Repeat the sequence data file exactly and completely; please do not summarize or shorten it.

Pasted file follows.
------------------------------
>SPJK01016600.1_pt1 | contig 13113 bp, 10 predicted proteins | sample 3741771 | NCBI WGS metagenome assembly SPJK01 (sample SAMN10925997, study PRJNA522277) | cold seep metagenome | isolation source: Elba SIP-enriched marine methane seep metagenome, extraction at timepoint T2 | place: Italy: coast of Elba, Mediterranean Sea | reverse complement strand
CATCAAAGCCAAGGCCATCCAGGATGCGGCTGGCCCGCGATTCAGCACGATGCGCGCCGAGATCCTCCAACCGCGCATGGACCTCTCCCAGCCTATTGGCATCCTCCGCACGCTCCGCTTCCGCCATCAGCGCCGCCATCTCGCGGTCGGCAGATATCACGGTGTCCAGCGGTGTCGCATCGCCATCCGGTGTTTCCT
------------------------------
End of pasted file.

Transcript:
>SPJK01016600.1_pt1 | contig 13113 bp, 10 predicted proteins | sample 3741771 | NCBI WGS metagenome assembly SPJK01 (sample SAMN10925997, study PRJNA522277) | cold seep metagenome | isolation source: Elba SIP-enriched marine methane seep metagenome, extraction at timepoint T2 | place: Italy: coast of Elba, Mediterranean Sea | reverse complement strand
CATCAAAGCCAAGGCCATCCAGGATGCGGCTGGCCCGCGATTCAGCACGATGCGCGCCGAGATCCTCCAACCGCGCATGGACCTCTCCCAGCCTATTGGCATCCTCCGCACGCTCCGCTTCCGCCATCAGCGCCGCCATCTCGCGGTCGGCAGATATCACGGTGTCCAGCGGTGTCGCATCGCCATCCGGTGTTTCCT